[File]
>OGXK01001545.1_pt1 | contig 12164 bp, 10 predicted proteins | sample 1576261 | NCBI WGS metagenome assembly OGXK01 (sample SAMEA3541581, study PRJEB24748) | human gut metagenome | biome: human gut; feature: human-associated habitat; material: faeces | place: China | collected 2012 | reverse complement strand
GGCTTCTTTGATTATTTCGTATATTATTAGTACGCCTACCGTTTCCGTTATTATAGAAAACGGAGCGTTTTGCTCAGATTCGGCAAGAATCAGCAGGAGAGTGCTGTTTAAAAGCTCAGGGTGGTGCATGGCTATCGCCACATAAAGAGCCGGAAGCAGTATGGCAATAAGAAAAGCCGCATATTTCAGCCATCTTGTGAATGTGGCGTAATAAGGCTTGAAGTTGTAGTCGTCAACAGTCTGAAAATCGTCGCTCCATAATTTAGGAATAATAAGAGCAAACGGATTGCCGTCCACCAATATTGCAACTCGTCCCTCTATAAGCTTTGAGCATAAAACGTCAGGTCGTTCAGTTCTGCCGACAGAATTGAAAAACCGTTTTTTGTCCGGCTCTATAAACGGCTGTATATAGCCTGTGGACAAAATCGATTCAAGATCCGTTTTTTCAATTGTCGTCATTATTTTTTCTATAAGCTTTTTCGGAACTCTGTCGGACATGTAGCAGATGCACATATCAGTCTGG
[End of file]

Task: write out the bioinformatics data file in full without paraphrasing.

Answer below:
>OGXK01001545.1_pt1 | contig 12164 bp, 10 predicted proteins | sample 1576261 | NCBI WGS metagenome assembly OGXK01 (sample SAMEA3541581, study PRJEB24748) | human gut metagenome | biome: human gut; feature: human-associated habitat; material: faeces | place: China | collected 2012 | reverse complement strand
GGCTTCTTTGATTATTTCGTATATTATTAGTACGCCTACCGTTTCCGTTATTATAGAAAACGGAGCGTTTTGCTCAGATTCGGCAAGAATCAGCAGGAGAGTGCTGTTTAAAAGCTCAGGGTGGTGCATGGCTATCGCCACATAAAGAGCCGGAAGCAGTATGGCAATAAGAAAAGCCGCATATTTCAGCCATCTTGTGAATGTGGCGTAATAAGGCTTGAAGTTGTAGTCGTCAACAGTCTGAAAATCGTCGCTCCATAATTTAGGAATAATAAGAGCAAACGGATTGCCGTCCACCAATATTGCAACTCGTCCCTCTATAAGCTTTGAGCATAAAACGTCAGGTCGTTCAGTTCTGCCGACAGAATTGAAAAACCGTTTTTTGTCCGGCTCTATAAACGGCTGTATATAGCCTGTGGACAAAATCGATTCAAGATCCGTTTTTTCAATTGTCGTCATTATTTTTTCTATAAGCTTTTTCGGAACTCTGTCGGACATGTAGCAGATGCACATATCAGTCTGG